Alternative Technique Extended Lower Eyelid Approach

The extended lower eyelid approach provides access to the entire lateral orbital rim to a point approximately 10 to 12 mm superior to the frontozygomatic suture. For this added exposure, however, amore generous incision and wide undermining are necessary. Additionally, the lateral canthal tendon must be stripped from its insertions and carefully repositioned. In spite of these concerns, the approach is useful when one requires access to the entire lateral orbit, lateral orbital rim, orbital floor, and inferior orbital rim.

The incision for the "extended" subciliary approach is exactly as described for the standard subciliary incision, but the incision must be extended laterally approximately 1 to 1,5 cm in a natural crease (see Fig. 2-13). If no natural skin crease extends laterally from the lateral palpebral fissure, the extension can usually be made straight laterally, or slightly inferolaterally.

Supraperiosteal dissection of the entire lateral orbital rim is performed with scissor dissection to a point above the frontozygomatic suture (Fig. 2-29). The orbicularis oculi musculature and superficial portion of the lateral canthal tendon are retracted as the dissection proceeds._

Figure 2-29 Technique used to obtain increased exposure of the lateral orbital rim. The initial incision is extended laterally 1 to 1,5 cm, and supraperiosteal dissection along the lateral orbital rim proceeds

With retraction, an incision through the periosteum 2 to 3 mm lateral to the lateral orbital rim is made from the highest point obtained with supraperiosteal dissection (Fig. 2-30). The periosteal incision is connected to the one described from the standard approach to the orbital floor and infraorbital rim (see previous text). Subperiosteal dissection must strip all of the tissue from the orbital floor and lateral orbital wall. This includes stripping the insertions of the deep portion of the lateral canthal tendon, Lockwood's suspensory ligament, and the lateral check ligament, from the orbital (Whitnall's) tubercle of the zygoma. Generous subperiosteal dissection deep into the lateral orbit allows retraction of these tissues to expose the frontozygomatic suture.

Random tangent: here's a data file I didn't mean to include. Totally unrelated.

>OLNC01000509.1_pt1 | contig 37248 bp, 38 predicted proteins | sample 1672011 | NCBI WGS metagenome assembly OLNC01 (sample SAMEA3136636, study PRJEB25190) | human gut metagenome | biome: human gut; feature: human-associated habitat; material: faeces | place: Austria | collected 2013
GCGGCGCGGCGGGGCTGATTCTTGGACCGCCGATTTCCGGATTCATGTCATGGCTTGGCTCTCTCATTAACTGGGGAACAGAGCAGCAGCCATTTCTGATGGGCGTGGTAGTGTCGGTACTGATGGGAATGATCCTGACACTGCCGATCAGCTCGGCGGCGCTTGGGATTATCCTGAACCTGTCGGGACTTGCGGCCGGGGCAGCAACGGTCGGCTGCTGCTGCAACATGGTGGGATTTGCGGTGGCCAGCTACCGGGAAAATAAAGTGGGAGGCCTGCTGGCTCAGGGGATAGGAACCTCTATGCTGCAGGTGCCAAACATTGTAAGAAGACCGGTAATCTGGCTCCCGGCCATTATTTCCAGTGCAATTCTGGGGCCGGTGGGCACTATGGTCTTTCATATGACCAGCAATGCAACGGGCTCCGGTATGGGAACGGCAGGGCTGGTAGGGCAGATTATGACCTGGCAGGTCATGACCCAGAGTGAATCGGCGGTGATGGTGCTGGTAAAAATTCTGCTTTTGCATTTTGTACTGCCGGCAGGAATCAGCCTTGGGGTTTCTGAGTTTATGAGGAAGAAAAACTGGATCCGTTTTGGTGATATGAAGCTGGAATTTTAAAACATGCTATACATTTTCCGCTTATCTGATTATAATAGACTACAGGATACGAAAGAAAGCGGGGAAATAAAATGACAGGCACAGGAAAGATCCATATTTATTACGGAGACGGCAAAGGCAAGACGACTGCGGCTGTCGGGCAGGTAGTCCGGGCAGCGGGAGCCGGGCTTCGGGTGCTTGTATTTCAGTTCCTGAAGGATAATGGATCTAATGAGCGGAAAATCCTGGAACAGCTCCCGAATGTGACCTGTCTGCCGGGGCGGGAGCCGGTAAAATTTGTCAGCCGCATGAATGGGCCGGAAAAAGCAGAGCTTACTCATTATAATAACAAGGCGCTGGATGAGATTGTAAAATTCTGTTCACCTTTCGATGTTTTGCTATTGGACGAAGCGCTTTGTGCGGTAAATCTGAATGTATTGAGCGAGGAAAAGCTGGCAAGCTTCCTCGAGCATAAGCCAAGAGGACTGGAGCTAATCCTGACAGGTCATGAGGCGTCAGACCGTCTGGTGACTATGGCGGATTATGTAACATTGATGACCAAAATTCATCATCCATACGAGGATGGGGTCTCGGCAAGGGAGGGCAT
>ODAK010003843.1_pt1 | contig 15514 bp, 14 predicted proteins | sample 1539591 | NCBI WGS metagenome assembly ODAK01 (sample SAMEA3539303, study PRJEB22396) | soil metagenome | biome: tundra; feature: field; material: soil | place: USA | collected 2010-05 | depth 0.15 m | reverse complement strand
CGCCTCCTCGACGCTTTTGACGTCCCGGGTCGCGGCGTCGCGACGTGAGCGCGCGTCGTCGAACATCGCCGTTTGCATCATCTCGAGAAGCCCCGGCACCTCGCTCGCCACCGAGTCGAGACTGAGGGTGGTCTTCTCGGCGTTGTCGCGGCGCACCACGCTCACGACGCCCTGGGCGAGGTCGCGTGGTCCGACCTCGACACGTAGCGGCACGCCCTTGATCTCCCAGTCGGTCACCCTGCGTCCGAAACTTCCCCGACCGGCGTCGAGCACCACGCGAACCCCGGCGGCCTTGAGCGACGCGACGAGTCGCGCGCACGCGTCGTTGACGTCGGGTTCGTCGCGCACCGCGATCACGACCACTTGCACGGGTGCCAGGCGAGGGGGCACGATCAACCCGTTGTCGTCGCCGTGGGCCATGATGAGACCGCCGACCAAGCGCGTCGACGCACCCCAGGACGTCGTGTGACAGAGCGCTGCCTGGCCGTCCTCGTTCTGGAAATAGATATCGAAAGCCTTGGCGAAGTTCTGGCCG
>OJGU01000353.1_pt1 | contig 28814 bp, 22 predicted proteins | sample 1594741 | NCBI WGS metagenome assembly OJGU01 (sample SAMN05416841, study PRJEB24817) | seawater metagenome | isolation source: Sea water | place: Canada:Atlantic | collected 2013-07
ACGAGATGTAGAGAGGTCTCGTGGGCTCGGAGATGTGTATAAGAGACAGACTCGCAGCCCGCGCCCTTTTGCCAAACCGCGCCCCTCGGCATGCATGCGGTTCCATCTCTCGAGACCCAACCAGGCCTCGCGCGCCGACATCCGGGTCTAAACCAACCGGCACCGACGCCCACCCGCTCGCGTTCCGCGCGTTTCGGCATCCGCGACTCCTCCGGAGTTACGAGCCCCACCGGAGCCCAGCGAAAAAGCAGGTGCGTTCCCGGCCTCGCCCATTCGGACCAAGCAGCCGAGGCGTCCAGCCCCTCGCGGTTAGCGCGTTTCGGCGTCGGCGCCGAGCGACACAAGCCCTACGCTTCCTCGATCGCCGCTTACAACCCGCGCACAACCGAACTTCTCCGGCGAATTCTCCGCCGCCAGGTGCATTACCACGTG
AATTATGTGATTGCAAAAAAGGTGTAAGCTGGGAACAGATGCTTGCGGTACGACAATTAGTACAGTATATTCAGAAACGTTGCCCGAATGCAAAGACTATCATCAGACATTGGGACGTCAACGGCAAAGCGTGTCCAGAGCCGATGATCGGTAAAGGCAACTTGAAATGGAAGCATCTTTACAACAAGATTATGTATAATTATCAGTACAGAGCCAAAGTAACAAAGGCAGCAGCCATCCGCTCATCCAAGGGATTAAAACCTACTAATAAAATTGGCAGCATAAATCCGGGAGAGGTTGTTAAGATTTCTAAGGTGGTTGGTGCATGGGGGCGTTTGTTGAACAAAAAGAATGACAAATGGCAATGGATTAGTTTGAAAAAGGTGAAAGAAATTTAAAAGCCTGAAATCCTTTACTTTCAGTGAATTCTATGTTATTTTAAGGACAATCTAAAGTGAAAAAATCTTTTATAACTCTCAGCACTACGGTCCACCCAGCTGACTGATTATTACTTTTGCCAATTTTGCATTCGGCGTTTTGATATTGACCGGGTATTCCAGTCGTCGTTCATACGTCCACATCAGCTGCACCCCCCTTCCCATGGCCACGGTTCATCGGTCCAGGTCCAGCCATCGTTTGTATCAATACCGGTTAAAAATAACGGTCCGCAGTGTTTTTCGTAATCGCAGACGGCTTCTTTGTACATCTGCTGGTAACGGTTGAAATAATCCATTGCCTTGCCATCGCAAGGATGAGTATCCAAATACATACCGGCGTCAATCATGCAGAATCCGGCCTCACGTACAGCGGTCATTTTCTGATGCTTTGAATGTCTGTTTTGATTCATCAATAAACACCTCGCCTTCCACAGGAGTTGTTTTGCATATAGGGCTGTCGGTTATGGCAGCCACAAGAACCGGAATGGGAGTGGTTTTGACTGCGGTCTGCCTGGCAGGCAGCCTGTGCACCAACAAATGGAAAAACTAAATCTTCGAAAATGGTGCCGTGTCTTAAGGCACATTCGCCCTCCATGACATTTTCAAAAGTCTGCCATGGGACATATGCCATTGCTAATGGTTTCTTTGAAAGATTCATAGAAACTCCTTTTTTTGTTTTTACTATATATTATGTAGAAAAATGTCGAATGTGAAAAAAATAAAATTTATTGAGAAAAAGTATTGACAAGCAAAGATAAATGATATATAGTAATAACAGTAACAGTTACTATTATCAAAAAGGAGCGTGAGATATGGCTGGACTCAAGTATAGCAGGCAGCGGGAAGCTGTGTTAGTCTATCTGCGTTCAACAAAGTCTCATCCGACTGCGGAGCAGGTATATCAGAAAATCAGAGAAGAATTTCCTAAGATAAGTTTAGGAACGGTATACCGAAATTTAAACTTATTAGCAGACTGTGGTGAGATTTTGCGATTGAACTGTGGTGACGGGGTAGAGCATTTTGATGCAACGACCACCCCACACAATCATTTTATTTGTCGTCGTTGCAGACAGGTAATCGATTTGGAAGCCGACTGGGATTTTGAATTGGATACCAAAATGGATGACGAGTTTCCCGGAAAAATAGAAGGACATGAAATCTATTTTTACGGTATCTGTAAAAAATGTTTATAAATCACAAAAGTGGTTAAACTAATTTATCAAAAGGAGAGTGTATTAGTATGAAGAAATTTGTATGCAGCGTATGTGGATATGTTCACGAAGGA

Figure 2 30 Dissection to the level of the frontozygomatic suture. The tissues superficial to the periosteum are retracted superiorly with a small retractor and an incision through periosteum is made 3 to 4 mm lateral to the lateral orbital rim. Subperiosteal dissection exposes the entire lateral orbital rim. Dissection into the lateral orbit frees the tissues and allows retraction superiorly.

Figure 2 30 Dissection to the level of the frontozygomatic suture. The tissues superficial to the periosteum are retracted superiorly with a small retractor and an incision through periosteum is made 3 to 4 mm lateral to the lateral orbital rim. Subperiosteal dissection exposes the entire lateral orbital rim. Dissection into the lateral orbit frees the tissues and allows retraction superiorly.

No lateral canthopexy is necessary if careful repositioning and suturing of periosteum along the lateral orbital rim are performed. This maneuver brings the superficial portion of the lateral canthal tendon into proper position, giving the lateral palpebral fissure satisfactory appearance.

references

1. Zide BM, Jelks Gw : Surgical Anatomy of the Orbit. New York, Raven Press, 1985

2. Anderson RC: The medial canthal tendon branches out, Arch Ophthalmol 95:2051, 1977

3. Zide BM, McCarthy JG : The medial canthus revised. An anatomical basis for canthopexy, Ann Plast Surg 11:1, 1983

4. Rodriguez RL, Zide BM : Reconstruction of the medial canthus. Clin Plast Surg 15:255, 1988.

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